Comprehensive Observability via Distributed Tracing on Node.js8

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The benefits of Node.js to develop real-time applications at scale are very well known. As Node.js architectures get more and more complex, visualization of your microservice-based architecture is crucial. However, the visualization of microservices is incredibly complex given the scale and the transactions across them. You not only need to visualize your Node.js applications but also analyze the health, flow, and performance of applications to have a complete observability solution. In this talk, we'll go over the challenges of scaling your Node.js applications and tools (such as distributed tracing) available to you to scale with confidence.

Chinmay Gaikwad
Chinmay Gaikwad
8 min
24 Jun, 2021

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Video Summary and Transcription

Welcome to the session on comprehensive observability via distributed tracing on Node.js. We'll explore the challenges of microservices and troubleshoot distributed applications using an example. Correlation is the missing piece in troubleshooting distributed applications. Distributed tracing helps pinpoint issues that logging or metrics may miss, reducing mean time to resolution. It provides visualization of microservices architecture, actionable data, and enables code optimization.

1. Introduction to Observability

Short description:

Welcome to the session on comprehensive observability via distributed tracing on Node.js. In this session, we'll look at the new challenges in microservices, troubleshoot distributed applications using an example, and build a sustainable observability strategy for your company. Microservices have great benefits but also bring new challenges such as observability. Traditional monitoring systems make it hard to know what's happening under the hood.

Hello, everyone. Welcome to the session on comprehensive observability via distributed tracing on Node.js. I'm the host for the session. I'm Chinmay Gaikwad. I'm a technical evangelist at Epsigon.

Let's get started with the session. In this session, we'll look at the new challenges in microservices, specifically focusing on observability. We'll also look at how to troubleshoot distributed applications using an example, and finally we'll look at how to build a sustainable observability strategy for your company.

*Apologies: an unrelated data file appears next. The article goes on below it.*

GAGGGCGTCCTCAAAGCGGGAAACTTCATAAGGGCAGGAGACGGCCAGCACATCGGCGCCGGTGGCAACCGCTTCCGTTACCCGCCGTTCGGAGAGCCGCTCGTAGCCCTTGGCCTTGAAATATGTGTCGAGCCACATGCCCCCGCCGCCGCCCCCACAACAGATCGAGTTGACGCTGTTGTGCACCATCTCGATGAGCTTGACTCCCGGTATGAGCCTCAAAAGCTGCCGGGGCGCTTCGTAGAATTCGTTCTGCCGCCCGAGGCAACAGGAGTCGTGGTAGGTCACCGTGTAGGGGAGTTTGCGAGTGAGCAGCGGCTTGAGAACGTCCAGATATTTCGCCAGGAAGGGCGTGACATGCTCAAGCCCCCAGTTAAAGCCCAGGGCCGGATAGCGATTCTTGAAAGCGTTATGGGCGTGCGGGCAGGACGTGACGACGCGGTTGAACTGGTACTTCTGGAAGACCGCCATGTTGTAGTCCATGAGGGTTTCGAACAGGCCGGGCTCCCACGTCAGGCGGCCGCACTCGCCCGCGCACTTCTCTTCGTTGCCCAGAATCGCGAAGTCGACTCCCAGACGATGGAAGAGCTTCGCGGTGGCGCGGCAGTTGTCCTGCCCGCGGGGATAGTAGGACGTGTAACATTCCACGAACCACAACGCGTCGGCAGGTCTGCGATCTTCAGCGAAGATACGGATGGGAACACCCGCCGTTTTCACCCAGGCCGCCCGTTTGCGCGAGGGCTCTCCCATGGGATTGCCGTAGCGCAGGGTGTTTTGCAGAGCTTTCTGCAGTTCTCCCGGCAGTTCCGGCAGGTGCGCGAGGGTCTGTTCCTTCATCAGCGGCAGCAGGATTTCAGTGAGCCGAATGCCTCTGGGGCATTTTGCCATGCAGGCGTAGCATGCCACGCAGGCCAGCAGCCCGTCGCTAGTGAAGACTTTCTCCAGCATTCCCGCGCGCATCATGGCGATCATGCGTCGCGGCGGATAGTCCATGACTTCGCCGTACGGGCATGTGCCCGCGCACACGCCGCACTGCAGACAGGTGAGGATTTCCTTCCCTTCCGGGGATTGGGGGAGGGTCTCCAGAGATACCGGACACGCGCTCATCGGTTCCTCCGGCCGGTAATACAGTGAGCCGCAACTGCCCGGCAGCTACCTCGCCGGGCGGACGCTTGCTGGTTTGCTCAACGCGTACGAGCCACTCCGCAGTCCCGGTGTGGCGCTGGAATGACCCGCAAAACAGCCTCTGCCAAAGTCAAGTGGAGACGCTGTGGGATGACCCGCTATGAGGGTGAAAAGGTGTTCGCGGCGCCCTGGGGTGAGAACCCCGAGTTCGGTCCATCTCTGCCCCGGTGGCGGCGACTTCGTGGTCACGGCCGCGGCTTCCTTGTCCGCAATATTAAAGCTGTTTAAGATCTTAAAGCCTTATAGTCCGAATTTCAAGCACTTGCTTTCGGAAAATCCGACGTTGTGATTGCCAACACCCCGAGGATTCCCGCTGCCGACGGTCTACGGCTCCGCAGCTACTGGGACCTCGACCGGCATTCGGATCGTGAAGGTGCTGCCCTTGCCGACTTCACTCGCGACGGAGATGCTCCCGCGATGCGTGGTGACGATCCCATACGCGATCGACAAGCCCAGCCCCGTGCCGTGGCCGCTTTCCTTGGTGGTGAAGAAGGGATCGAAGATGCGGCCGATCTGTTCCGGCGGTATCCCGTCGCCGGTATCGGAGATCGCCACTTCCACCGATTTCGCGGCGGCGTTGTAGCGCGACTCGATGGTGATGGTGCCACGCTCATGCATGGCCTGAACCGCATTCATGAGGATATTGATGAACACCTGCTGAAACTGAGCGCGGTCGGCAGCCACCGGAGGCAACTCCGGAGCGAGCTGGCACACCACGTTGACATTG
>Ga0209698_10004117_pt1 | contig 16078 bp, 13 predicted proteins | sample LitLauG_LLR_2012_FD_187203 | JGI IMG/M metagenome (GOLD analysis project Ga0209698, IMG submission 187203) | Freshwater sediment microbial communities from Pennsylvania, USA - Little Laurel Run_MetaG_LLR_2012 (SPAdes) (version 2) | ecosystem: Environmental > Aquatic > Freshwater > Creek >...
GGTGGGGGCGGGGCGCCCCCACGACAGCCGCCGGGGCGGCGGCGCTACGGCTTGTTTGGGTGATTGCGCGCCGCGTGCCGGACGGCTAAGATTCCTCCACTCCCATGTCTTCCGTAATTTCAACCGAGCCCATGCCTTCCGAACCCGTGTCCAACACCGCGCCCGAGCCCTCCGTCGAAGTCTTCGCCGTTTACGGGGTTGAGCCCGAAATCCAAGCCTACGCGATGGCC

So let's start with the challenges on microservices. We know microservices have great benefits including scalability, speed of development, decreased system administration time, but microservices have also brought about new challenges such as observability in microservices. Using traditional monitoring systems, it can be nearly impossible to know what is going on under the hood. We'll explore this into much details in the upcoming slides.

2. Troubleshooting Distributed Applications

Short description:

Let's start with metrics, which are a great way to identify issues. Logs tell us why something went wrong, but they are not sufficient in a microservices-based environment. The traditional way of debugging involves looking at metrics, then logs, but it lacks context. Correlation is the missing piece in troubleshooting distributed applications.

First, let's see how to troubleshoot distributed applications. So we know the three pillars of observability are logs and traces. We'll deep dive into tracing a bit later. Let's start with metrics. Metrics are a great way for opps to figure out if something has gone wrong. Some examples of metrics include CPU usage, memory usage. We also have business level metrics such as bounce rates, revenue, click through rate, etc.

Logs on the other hand, tell us why something went wrong. So for this session, let us consider an example of a virtual shop. As you can see, the SAP server authenticates requests using Auth0, and then pushes them onto the Kafka Stream. A Java container pulls the stream and updates a DynamoDB table. Let's say there was a situation where users complained about OAuth that was sent but not handled. Where would you start?

Traditional monitoring solutions come at the expense of higher resource utilization because they have multiple high-heavyweight agents. And they also have the ability to only collect host metrics or are purely metric-driven. Metrics, as we have seen, really only let us know that something is broken, but not when or why. Context is absolutely critical in today's environments. Using the traditional way, first you look at Kafka metrics. You don't see anything abnormal here, so maybe look at the DynamoDB metrics next. We see some spikes here, so that's pretty interesting. So for debugging this, you need more data. And more data means logs. But are logs really sufficient in a microservices-based environment? Let's look into it.

We all know what logs look like. Personally, I have a love-hate relationship with logs. I love the fact that they are available, but I hate digging through them. I've sat myself digging through hundreds or even thousands of lines of logs hoping to spot that outlier. What if I knew the exact path that request is taking through individual services and components? Logs are good to debug on the list, but they don't really work as a starting point in a highly distributed system. So in a workshop example, if you're very lucky, you'll be able to spot the problem, but it might take a very long time. So let's recap of what are the things that are missing here. It essentially boils down to correlation.

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